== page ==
Magnificent Molinari Completes Italian Job to Make History at Carnoustie

By: | Sun 22 Jul 2018 | Comments


FRANCESCO MOLINARI made history at Carnoustie when he became the first Italian to win The Open Championship on a thrilling day that saw many of the leading contenders’ hopes being blown away as the course finally bore its teeth.

The crowd were thrilled by the sight of Tiger Woods briefly leading the field and Rory McIlroy rolling in an eagle putt on the 14th to revive his challenge. The Northern Irishman, looking for his first major victory since 2014, eventually finished second and was the only player in the field to break par on all four days - a remarkable performance when it is remembered how many short putts he missed.

But the day belonged to Molinari, who was winning for the third time since the end of May when he claimed the BMW PGA Championship and then crossed the Atlantic to secure his first PGA Tour success. He played beautifully for four days and closed the tournament with a 69 to finish on eight under par and win the Claret Jug by two shots from McIlroy, Justin Rose, Kevin Kisner and Xander Schauffele.

After three days during which the world’s finest golfers had been making birdies and eagles for fun, this was the day that Carnoustie got its own back. The sun was still beating down but there was a strong wind blowing across the links and, one by one, the leaders came to grief. Kisner, Jordan Spieth and Scahuffele, who began the final round on nine under par, found the conditions especially difficult, with bogeys and double-bogeys now the order of the day.

Spieth took 39 shots to cover the front nine, Schauffele and Kisner required 40. It meant that a whole host of players who had no right to expect to be in the mix suddenly found themselves with a real chance to win the biggest prize in golf.

And after 10 holes it seemed that time had stood still for there at the top of the leaderboard was the name Woods. While all around him were dropping shots like confetti, Woods had pick up two birdies and was on seven under par, one ahead of the chasing pack.

Cheers went up all around the links but it was too good to be true. He dropped two shots at the 11th and another went at the 12th. He was back to four under par. But a birdie at the 14th gave him renewed hope. He would par his way in for a 71 and eventually finished sixth, proof that that elusive 15th major may well still be with his grasp.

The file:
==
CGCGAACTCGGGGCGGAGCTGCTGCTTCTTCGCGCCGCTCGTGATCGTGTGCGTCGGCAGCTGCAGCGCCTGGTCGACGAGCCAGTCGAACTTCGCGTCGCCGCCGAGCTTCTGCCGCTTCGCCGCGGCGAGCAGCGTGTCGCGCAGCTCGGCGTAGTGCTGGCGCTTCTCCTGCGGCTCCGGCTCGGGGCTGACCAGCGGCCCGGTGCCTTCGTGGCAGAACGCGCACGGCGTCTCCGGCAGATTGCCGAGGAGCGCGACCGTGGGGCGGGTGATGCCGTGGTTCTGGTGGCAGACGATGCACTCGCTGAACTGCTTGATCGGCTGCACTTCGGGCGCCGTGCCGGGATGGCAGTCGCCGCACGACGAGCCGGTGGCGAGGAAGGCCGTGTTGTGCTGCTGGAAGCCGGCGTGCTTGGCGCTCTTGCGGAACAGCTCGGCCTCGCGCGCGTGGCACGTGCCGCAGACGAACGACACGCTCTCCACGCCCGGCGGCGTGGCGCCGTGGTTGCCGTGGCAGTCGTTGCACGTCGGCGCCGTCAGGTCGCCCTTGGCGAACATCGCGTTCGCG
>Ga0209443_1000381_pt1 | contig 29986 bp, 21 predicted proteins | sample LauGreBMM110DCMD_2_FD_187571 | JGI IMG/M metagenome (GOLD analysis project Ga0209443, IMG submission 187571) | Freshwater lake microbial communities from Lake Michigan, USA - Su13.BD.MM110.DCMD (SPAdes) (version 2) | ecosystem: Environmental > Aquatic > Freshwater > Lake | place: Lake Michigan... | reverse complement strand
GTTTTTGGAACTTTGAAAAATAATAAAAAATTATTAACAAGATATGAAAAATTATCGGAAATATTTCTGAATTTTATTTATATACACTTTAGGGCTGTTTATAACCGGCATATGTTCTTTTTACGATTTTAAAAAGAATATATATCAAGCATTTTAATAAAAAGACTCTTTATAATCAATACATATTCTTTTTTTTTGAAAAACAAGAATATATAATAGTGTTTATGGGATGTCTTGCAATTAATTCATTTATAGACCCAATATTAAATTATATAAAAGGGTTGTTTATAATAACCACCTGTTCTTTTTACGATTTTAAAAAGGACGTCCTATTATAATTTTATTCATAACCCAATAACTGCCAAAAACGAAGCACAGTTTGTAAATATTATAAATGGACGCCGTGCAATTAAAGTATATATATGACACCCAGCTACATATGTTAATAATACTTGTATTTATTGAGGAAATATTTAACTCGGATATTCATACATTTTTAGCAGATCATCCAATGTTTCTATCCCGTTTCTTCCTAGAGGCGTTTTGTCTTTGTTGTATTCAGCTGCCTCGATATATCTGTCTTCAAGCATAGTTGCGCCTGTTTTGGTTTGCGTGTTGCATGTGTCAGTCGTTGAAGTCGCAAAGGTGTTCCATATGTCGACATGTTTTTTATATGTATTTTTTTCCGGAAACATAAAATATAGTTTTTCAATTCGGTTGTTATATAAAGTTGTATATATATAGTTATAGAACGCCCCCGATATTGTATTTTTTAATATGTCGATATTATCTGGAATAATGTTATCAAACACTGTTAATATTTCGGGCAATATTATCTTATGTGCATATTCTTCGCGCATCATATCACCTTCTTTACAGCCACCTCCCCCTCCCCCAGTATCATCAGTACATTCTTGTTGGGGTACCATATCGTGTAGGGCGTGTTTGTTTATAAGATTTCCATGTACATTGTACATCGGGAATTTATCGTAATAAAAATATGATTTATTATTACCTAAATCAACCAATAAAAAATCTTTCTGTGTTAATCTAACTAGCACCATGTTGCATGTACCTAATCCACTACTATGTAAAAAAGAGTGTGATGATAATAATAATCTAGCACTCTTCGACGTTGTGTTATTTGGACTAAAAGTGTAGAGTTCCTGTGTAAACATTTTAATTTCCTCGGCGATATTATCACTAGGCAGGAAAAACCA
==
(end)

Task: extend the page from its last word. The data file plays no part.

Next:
There was a logjam at the head of affairs.McIlroy was seemingly out of it after three-putting the 12th but two holes later he drained a 40-foot putt for an eagle at the par five and moved to six under, where he found himself tied with Jordan Spieth, Francesco Molinari, Xander Schauffele, Kevin Kisner and Kevin Chappell. 

Playing with Woods, Molinari produced a performance that was reminscent of Nick Faldo when he won with 18 pars at Muirfield in 1987. The Italian, who supposedly possesses a dodgy putting stroke, has been in the form of his life recently and he was holing for fun as he parred the first 13 holes. He finally broke the sequence with a birdie at the 14th and, at seven under par, led The Open by a shot.

There was also a late move by Rose. The Englishman nearly holed his second at the 14th and then tapped in for an eagle. He followed it with a birdie at the 18th for the fourth successive day and signed for a 69 that gave him the clubhouse lead at six under - 278. He could now only wait and see if he had done enough.

McIlroy parred in and closed the championship with a 70 to join Rose in the clubhouse at six under.

Schauffele, putting his early woes behind him, had birdied the 10th to get back to six under and when he became the latest to pick up a stroke at the 14th he found himself sharing the lead with Molinari, with both men on seven under. A playoff was looking like the most probable outcome.

Chappell, Kisner and Spieth were still snapping at their heels on six under in what was boiling up to be the most thrilling climax to The Open in living memory.

But Molinari wasn’t finished yet and he brought the house down with a birdie at the final hole for a round of 69 and a total of 276. And with Schauffele dropping a shot at the 17th, it mean that the American had to hole his approach to the last to force a playoff.

Spieth’s challenge had ended with dropped shots at the 15th and 17th holes.

Earlier, Eddie Pepperell shot a 67 to set a five-under-par target and later admitted that because he thought he was out of the tournament he had gone out for a few drinks on Saturday night and was not feeling at his best. As he surveyed the leaderboard he said: “I bet Tiger Woods didn’t go for a drink after he finished his third round.”

The Silver Medal awarded to the leading amateur went to Scotland’s Sam Locke, who finished on 293 after a week he will remember for the rest of his life.

To give some idea of how much conditions had changed, on Saturday 31 players broke 70; in the final round, just six managed to do so. And Zander Lombard, of South Africa, who began the day on four under, trudged off the final green and signed for an 82 that featured three double-bogeys on the back nine.


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